There's no shame in that. I need to be able to disclose personal anecdotes in order to humanize myself, and so I finally did.

CAMEROTA: And was there a moment where you decided I'm ready to say my name?

MILLER: Only when the book was completed was I at peace with the idea that I could emerge. That I could be seen as a writer, not only his victim.

CAMEROTA: And about that victim impact statement that you first wrote where you talked about all of the emotional damage that was done to you -- the internal damage, physically and emotionally -- how are you now with all of that?

MILLER: You know, for a while, I felt like I didn't recognize myself. There was so much that I was experiencing that felt out of my control. I felt like I had no hold on when my emotions would decide to show up.


Now I wake up really happy with what I'm doing. I feel like I'm able to finally absorb all the love that was coming in toward me and that I will continue to strengthen myself because that's what people want for me.

CAMEROTA: My gosh, what a transformation.

I also heard you say that every night you got to bed saying thank you. How did you get from this point of so much pain at the beginning to that?

MILLER: Because every day I wake up excited. People have laid out so many options for me -- so many futures to grow into.

I was so worried that the assault would overshadow who I was. That no one would allow my identity to be seen or that even if I revealed myself they would say we don't care, but that's so far from the truth.

I have been so embraced and people have so valued my safety, and my voice, and my creativity. Witnessing that has restored faith in humanity. And like I said, just -- I don't want to go to sleep because I feel like I have so much to do now.

CAMEROTA: Oh my gosh, what a wonderful message for people everywhere.

And the book, again, is "Know My Name" by Chanel Miller. It's a wonderful book. Your story is fantastic. Thanks so much for sharing it with us.

MILLER: Thank you, Alisyn. It was wonderful to sit with you.

CAMEROTA: You, too -- John.


A new NFL halftime show short-circuited. See what happens, next. Plus, a young bulldog stands a breed apart at the National Dog Show.


CAMEROTA: Adam Frankel, a former speechwriter for President Obama, was trying to find out more about his family's history, from his grandparents surviving the Holocaust to his parents' divorce, and that's when he stumbled upon a secret that made him question his entire identity.

Adam Frankel joins us now and his new book, "The Survivors: A Story of War, Inheritance, and Healing" is out now. Adam, great to have you here.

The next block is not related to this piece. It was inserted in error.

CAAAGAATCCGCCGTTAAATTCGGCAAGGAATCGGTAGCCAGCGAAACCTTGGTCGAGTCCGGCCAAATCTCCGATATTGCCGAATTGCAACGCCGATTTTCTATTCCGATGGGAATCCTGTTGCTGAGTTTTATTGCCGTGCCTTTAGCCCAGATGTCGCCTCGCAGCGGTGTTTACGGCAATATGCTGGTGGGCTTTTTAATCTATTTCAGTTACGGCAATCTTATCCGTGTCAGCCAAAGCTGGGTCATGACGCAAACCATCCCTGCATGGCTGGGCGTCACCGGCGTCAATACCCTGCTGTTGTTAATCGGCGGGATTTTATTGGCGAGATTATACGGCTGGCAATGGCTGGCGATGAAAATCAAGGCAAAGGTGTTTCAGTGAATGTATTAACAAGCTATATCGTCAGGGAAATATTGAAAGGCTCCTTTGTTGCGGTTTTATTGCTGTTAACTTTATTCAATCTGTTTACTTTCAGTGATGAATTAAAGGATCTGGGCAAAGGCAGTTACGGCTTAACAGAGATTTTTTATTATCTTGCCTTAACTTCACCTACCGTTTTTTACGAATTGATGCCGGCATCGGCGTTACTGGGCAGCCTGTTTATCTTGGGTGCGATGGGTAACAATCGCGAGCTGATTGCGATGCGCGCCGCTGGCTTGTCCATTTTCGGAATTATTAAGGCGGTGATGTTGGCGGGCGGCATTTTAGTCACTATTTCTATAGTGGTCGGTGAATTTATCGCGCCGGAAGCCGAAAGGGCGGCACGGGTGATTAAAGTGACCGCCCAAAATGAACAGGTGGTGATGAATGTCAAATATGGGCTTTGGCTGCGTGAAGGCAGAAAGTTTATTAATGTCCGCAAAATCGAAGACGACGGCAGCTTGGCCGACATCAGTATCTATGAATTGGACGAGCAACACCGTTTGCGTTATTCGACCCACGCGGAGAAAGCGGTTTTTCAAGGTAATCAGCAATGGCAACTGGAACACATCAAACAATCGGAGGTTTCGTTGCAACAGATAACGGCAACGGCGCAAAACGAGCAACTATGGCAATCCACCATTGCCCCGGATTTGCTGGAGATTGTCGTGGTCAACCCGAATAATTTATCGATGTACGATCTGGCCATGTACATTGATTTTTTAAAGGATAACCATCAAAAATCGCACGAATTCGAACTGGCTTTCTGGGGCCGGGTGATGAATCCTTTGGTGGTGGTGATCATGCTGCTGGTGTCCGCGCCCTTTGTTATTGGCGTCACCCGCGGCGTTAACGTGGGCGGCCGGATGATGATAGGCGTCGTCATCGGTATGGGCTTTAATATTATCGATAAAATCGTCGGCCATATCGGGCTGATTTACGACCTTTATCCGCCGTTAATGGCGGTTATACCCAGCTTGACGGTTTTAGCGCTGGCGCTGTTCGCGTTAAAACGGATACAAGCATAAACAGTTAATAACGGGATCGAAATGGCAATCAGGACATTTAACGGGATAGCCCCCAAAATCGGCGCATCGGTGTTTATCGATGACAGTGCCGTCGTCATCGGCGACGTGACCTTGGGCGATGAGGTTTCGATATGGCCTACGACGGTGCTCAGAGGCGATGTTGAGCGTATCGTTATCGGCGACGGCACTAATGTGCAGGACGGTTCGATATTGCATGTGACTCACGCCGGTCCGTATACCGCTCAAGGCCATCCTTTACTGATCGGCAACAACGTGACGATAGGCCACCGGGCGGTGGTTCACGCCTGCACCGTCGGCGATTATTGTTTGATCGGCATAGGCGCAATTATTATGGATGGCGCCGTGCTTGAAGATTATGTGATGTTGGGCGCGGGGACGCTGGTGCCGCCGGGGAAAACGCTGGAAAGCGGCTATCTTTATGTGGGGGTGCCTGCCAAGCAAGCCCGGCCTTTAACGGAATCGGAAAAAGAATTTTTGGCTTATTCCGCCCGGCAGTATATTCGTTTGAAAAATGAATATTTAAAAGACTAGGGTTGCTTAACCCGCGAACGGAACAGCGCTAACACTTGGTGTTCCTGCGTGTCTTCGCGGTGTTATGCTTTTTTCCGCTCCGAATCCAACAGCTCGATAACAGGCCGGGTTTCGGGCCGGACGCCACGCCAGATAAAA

AVLON: Great to have you.


CAMEROTA: Funny to have you on Thanksgiving weekend because a lot of families get together at Thanksgiving weekend, as mind did yesterday, and lineage comes up and people talk about their family histories.


CAMEROTA: And what you find out often -- and particularly with the new genetic testing of, like, 23andMe --


CAMEROTA: -- is that families have secrets.


Look, all families have secrets and I learned an extraordinary secret a few months before joining the Obama campaign in 2007. I learned that my dad is not my biological father and that this was a secret that my mother kept from me, from my dad, from our whole family. You know, I kept the secret from my dad for another 10 years because I was so scared of telling him, so I held onto this.

And when I went to go be a speechwriter for Obama in that campaign, in the White House I held onto it and finally mustered the courage to talk to my dad about it almost a decade later.

CAMEROTA: And what happened when you talked to your dad about it?


FRANKEL: You know, what he said to me was I -- you know, I'd been fearing this moment for so long. I went up to see him and I'm bawling. You know, I could barely get the words out as I'm starting to tell him the story.

And I say, you know, many years ago, mom told me this -- that I'm Jason Black, as I call my biological father in my book, as I -- as I tell him that I'm his son. I'm a puddle of tears and I hear my dad -- through the tears, I hear him say uh-huh, uh-huh, I know, I know.

And I -- you know, I'm -- you know, you know? And he said yes, Adam, I've always known it was possible and I made a decision a long time ago that it doesn't matter one way or another. You're my son and you always will be.

And, you know, I went up and I gave him the biggest hug that I've ever given anybody. And then he said, is that all? Is that all you wanted to talk about?


He knew how to lighten the mood.

AVLON: And so, he'd had his suspicions but he'd made peace with it.


AVLON: And that's such a powerful moment in the book because it says so much about the real nature of love. It's not necessarily about the biology; it's about -- you know, love is a verb.


AVLON: It's how we act. FRANKEL: Yes.

AVLON: But the biology plays such a key part in your story as well because a lot of it is about the inherited trauma that comes from this. In this case, your grandparents surviving the Holocaust and how that's expressed in your mother.